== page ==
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Scion has made a name for itself by making funky, youth-oriented cars and hatchbacks sold at reasonable prices. That recipe hasn’t changed with the new 2016 Scion iM, but the ingredients have most definitely gone premium. I recently found myself at the national press launch of both the iM and its brother, the iA sedan, where I got to spend plenty of time tossing each car through the Malibu canyons along the California coast. One thing became glaringly apparent: it’s all about the content.

Sure, Scion has always sold its vehicles in “mono-spec” trims, with each model offering the same content besides color and transmission choices, but the new iM ups the ante with features and equipment coming standard that are normally optional extras – even on some entry-level luxury nameplates.

The iM boasts an impressive number of airbags and other safety features, Bluetooth within is standard 7-inch infotainment display, an engine that gets 37 mpg on the highway, and 17-inch wheels that look like they belong on a Lexus. And that’s just the surface.

Beyond content, the iM rides on some impressive underpinnings that make it as fun to drive as it is practical. Independent suspension at all four corners with stiff sway bars keeps things level and tight without killing the ride, and relatively wide 225-series tires hold the road with surprising tenacity. And don’t forget, the iM comes standard with a six-speed manual transmission.

Of course price is a huge factor for Scion and its customer base. Well for $18,460, the iM’s base price backs up the inexpensive Scion promise. For those who don’t want to row their own, a CVT is optional, with its base price starting at $19,200. Not bad for a hatchback than can haul five people or the entire contents of a college dorm room while not getting less than 30 mpg.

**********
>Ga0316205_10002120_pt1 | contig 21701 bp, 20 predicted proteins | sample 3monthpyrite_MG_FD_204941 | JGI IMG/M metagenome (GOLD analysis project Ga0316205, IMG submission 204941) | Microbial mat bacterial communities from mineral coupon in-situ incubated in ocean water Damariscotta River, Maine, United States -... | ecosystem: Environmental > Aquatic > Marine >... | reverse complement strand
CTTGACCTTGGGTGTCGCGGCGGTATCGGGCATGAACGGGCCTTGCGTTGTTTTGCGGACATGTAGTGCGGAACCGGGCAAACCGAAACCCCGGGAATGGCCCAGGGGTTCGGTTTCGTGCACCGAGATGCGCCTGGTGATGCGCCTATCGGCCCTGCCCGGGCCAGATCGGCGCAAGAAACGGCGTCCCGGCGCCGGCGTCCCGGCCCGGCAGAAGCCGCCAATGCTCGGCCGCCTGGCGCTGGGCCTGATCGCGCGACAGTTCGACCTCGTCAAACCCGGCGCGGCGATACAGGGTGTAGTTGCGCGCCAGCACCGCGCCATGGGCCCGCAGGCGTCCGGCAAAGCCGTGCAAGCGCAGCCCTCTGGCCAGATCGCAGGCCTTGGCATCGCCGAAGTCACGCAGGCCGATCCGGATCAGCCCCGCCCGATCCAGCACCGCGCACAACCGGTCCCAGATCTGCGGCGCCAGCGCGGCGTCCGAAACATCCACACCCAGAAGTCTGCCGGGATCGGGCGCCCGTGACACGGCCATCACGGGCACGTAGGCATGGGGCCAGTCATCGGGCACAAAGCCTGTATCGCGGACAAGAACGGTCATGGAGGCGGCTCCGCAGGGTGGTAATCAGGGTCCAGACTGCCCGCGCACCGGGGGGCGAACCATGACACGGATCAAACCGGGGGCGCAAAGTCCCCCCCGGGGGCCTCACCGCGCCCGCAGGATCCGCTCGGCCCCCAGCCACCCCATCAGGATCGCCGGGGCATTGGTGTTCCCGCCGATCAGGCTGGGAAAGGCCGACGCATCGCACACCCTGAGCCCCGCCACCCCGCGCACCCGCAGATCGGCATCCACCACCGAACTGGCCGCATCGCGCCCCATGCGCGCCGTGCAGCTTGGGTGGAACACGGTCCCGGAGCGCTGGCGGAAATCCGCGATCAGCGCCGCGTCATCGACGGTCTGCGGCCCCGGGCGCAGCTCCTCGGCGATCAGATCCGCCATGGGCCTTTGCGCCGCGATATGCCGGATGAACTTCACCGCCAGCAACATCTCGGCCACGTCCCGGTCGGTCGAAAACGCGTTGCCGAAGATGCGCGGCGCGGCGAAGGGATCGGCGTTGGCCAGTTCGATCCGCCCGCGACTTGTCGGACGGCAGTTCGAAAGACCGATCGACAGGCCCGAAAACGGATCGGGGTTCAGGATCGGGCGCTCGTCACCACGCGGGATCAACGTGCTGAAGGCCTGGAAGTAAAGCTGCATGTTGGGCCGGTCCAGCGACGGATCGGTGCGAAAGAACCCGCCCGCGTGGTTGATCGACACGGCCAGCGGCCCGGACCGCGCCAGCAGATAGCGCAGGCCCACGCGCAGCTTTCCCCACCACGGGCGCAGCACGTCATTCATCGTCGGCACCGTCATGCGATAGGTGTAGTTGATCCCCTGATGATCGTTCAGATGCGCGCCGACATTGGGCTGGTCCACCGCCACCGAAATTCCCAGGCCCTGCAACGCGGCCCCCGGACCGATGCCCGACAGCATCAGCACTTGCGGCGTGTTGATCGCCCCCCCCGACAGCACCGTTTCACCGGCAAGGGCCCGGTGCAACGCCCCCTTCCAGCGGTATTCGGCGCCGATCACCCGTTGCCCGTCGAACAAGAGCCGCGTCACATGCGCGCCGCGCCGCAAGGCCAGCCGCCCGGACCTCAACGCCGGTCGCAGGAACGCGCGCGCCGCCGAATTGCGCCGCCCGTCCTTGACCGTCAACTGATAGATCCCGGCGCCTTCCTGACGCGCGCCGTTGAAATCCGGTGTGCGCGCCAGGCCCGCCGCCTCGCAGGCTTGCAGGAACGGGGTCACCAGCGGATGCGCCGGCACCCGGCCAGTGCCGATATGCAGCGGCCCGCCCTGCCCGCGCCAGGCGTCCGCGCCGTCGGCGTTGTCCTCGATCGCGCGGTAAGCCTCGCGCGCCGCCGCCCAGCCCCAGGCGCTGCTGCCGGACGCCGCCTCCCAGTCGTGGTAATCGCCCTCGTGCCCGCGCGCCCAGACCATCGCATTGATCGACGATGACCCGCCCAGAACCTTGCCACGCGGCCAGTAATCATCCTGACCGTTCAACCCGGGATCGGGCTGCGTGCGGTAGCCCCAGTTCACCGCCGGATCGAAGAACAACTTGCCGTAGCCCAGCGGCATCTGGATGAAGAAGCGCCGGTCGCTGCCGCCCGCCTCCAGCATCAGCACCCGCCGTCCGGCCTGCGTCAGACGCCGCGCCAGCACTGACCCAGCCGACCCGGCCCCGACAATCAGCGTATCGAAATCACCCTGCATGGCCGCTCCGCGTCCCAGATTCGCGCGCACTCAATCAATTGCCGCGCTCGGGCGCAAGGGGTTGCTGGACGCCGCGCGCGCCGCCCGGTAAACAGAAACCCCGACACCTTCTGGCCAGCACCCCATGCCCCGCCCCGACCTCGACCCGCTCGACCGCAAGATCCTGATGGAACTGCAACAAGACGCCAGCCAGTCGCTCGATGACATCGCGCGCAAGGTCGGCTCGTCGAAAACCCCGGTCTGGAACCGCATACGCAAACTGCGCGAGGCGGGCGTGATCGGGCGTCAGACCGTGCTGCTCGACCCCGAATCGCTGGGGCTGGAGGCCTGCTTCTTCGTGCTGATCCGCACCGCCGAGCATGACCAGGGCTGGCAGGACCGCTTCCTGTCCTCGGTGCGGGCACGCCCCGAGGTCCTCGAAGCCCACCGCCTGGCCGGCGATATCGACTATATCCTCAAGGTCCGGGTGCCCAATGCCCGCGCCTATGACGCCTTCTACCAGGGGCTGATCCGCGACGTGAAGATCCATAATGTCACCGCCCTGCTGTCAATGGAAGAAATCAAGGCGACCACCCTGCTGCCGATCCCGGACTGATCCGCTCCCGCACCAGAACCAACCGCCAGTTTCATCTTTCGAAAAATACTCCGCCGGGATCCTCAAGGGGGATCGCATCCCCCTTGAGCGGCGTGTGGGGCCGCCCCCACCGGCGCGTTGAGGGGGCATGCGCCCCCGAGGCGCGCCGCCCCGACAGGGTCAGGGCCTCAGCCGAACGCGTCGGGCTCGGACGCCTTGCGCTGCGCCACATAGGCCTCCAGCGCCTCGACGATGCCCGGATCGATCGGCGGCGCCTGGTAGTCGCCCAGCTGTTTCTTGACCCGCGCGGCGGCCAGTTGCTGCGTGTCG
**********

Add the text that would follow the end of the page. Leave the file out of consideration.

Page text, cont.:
Continue reading for the full driven review

  • 2016 Scion iM: First Drive
  • Year:
  • Make:
  • Model:
  • Engine:
  • Transmission:
    six-speed manual
  • Horsepower @ RPM:
    137 @ 6100
  • MPG(Cty):
  • MPG(Hwy):
  • Torque @ RPM:
    126 @ 4000
  • Displacement:
    1.8 L
  • 0-60 time:
    8.5 sec. (Est.)
  • Top Speed:
    120 mph (Est.)
  • Layout:
    front engine, FWD
  • Price:
  • car segment:
  • body style:


2016 Scion iM: First Drive Exterior Test drive
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2016 Scion iM: First Drive Exterior Test drive
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2016 Scion iM: First Drive Exterior Test drive
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By now you probably know the iM is Scion’s version of the Toyota Corolla hatchback, or as its called in most parts of the world, the 2015 Toyota Auris. Not much has changed with the addition of the Scion badge, but that works in the iM’s favor.

Not much has changed with the addition of the Scion badge, but that works in the iM’s favor.

The Scion does get a slightly revised lower front fascia that’s more aggressive than the Auris’, along with a mild body kit that includes rocker panel and rear-bumper aero bits. They might not generate downforce, but the parts do a good job of lending a sporty flair.

Those two-toned, 17-inch alloy wheels come standard. No tacky wheel covers here. In person, the dark inlays of the wheels do a nice job of complementing the glossy black sections of the bumper and the matt-black roof pillars, while the machined faces glimmer in the sun. The decent amount of sidewall should keep the wheels safe from curb rash as well.

The premium content theme continues with body-colored door handles, roof-mounted shark fin antenna, LED daytime running lights, full LED taillights, and a wide selection of colors to choose from. They include Blizzard Pearl, Classic Silver Metallic, Black Sand Pearl, Barcelona Red Metallic, Spring Green Metallic, and Electric Storm Blue. Both Spring Green and Electric Storm Blue look fantastic in person and match the personality of the car.


2016 Scion iM: First Drive Interior Test drive
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2016 Scion iM: First Drive Interior Test drive
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2016 Scion iM: First Drive Interior Test drive